Meet URL Decode and Encode, a simple online tool that does exactly what it says; decodes URL encoding and encodes into it quickly and easily. URL encode your data in a hassle-free way, or decode it into human-readable format.
URL encoding, also known as percent-encoding, is a mechanism for encoding information in a Uniform Resource Identifier (URI) under certain circumstances. Although it is known as URL encoding it is, in fact, used more generally within the main Uniform Resource Identifier (URI) set, which includes both Uniform Resource Locator (URL) and Uniform Resource Name (URN). As such it is also used in the preparation of data of the "application/x-www-form-urlencoded" media type, as is often used in the submission of HTML form data in HTTP requests.Easy to use
Begin with the "type (or paste) here..." area to enter your data, then hit the "encode" or "decode" buttons respectively. After a blink of any eye, the results will be shown below these buttons. Alternatively, use the "click (or tap) here..." area to select a file from your device, then hit the corresponding button. Once the upload and processing completes, you will be notified to download the resulting decoded/encoded file. That's all!Completely free
Our tool is free to use. From now you don't have to download any software for such tasks.Safe and secure
The characters allowed in a URI are either reserved or unreserved (or a percent character as part of a percent-encoding). Reserved characters are those characters that sometimes have special meaning. For example, forward slash characters are used to separate different parts of a URL (or more generally, a URI). Unreserved characters have no such meanings. Using percent-encoding, reserved characters are represented using special character sequences. The sets of reserved and unreserved characters and the circumstances under which certain reserved characters have special meaning have changed slightly with each revision of specifications that govern URIs and URI schemes.
RFC 3986 section 2.2 Reserved Characters (January 2005)
RFC 3986 section 2.3 Unreserved Characters (January 2005)
Other characters in a URI must be percent encoded.Percent-encoding reserved characters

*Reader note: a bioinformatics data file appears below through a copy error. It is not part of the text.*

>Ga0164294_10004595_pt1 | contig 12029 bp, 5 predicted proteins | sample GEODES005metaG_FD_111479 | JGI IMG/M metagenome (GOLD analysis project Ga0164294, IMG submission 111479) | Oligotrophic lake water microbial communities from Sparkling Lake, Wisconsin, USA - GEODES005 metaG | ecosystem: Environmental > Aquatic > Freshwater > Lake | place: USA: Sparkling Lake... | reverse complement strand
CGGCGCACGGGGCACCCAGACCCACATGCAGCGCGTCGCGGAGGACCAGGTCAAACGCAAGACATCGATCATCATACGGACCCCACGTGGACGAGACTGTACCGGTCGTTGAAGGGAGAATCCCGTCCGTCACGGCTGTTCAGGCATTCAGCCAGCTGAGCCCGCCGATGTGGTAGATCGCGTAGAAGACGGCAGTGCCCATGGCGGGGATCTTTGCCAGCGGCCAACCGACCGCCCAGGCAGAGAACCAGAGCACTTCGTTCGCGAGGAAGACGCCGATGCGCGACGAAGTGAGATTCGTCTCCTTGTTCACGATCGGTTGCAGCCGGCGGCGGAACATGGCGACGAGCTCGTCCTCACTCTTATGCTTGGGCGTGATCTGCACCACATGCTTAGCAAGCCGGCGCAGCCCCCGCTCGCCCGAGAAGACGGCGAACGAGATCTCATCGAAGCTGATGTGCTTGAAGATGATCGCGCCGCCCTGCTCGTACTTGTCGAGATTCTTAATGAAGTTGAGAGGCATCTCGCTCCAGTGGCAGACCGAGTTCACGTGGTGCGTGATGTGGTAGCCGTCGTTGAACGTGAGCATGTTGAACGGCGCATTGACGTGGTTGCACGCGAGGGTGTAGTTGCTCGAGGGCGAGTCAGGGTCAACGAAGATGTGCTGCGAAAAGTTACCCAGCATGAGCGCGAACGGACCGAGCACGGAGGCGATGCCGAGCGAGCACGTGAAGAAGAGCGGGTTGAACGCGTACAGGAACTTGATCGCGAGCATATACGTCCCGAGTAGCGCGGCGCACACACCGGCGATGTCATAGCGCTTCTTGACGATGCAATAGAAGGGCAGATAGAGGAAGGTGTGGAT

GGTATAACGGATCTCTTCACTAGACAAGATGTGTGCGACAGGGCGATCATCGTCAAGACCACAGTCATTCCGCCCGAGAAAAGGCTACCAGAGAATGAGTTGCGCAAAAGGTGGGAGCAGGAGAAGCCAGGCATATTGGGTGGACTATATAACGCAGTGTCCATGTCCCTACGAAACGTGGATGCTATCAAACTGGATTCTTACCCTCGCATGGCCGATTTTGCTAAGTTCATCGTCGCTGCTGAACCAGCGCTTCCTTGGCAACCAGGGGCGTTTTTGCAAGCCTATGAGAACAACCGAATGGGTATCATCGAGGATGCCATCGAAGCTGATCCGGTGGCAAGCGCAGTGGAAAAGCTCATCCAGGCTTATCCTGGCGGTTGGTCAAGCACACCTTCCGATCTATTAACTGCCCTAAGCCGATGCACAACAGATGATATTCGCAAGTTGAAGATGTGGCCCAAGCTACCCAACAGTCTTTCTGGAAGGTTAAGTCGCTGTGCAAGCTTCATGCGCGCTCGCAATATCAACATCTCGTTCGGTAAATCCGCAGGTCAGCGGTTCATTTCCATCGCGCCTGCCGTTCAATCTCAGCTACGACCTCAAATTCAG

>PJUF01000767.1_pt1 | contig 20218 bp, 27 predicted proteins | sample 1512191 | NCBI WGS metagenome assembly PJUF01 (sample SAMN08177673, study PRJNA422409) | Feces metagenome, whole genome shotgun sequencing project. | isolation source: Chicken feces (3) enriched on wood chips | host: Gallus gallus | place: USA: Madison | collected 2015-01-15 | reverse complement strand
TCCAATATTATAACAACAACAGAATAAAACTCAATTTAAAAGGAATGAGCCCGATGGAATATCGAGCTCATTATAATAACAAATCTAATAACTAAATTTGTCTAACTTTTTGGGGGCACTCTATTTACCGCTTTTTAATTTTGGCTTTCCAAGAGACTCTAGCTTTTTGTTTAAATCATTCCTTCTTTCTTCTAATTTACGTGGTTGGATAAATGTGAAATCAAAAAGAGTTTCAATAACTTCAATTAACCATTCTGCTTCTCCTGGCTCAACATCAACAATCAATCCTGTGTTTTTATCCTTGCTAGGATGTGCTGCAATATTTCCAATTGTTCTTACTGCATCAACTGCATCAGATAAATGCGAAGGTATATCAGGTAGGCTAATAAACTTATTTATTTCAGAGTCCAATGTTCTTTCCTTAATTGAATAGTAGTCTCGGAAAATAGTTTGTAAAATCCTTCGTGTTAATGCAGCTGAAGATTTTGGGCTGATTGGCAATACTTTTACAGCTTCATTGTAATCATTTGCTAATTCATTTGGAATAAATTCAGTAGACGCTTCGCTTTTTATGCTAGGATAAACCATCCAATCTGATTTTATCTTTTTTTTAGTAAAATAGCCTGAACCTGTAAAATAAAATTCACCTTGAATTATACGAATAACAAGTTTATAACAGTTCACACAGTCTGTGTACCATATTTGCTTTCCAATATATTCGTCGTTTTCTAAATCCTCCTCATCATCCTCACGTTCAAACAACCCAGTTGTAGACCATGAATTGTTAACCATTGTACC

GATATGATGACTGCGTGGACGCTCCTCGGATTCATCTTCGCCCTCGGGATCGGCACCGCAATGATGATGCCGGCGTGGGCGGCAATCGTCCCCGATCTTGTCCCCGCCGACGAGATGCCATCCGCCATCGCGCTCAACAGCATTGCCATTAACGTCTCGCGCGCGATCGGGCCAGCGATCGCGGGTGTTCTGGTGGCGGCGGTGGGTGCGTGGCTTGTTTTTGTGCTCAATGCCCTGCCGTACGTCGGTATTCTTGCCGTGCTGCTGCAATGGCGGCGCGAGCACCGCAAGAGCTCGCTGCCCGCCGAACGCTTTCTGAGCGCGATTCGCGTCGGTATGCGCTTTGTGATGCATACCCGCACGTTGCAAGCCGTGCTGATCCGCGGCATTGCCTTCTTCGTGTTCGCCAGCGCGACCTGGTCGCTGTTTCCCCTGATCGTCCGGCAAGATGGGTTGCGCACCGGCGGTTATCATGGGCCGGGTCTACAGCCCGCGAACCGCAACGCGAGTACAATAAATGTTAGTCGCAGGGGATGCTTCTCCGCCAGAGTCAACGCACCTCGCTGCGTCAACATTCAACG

When a character from the reserved set (a "reserved character") has special meaning (a "reserved purpose") in a certain context, and a URI scheme says that it is necessary to use that character for some other purpose, then the character must be percent-encoded. Percent-encoding a reserved character involves converting the character to its corresponding byte value in ASCII and then representing that value as a pair of hexadecimal digits. The digits, preceded by a percent sign ("%"), are then used in the URI in place of the reserved character. (For a non-ASCII character, it is typically converted to its byte sequence in UTF-8, and then each byte value is represented as above.)
The reserved character "/", for example, if used in the "path" component of a URI, has the special meaning of being a delimiter between path segments. If, according to a given URI scheme, "/" needs to be in a path segment, then the three characters "%2F" or "%2f" must be used in the segment instead of a raw "/".
Reserved characters after percent-encoding
Reserved characters that have no reserved purpose in a particular context may also be percent-encoded but are not semantically different from those that are not.
In the "query" component of a URI (the part after a ? character), for example, "/" is still considered a reserved character but it normally has no reserved purpose, unless a particular URI scheme says otherwise. The character does not need to be percent-encoded when it has no reserved purpose.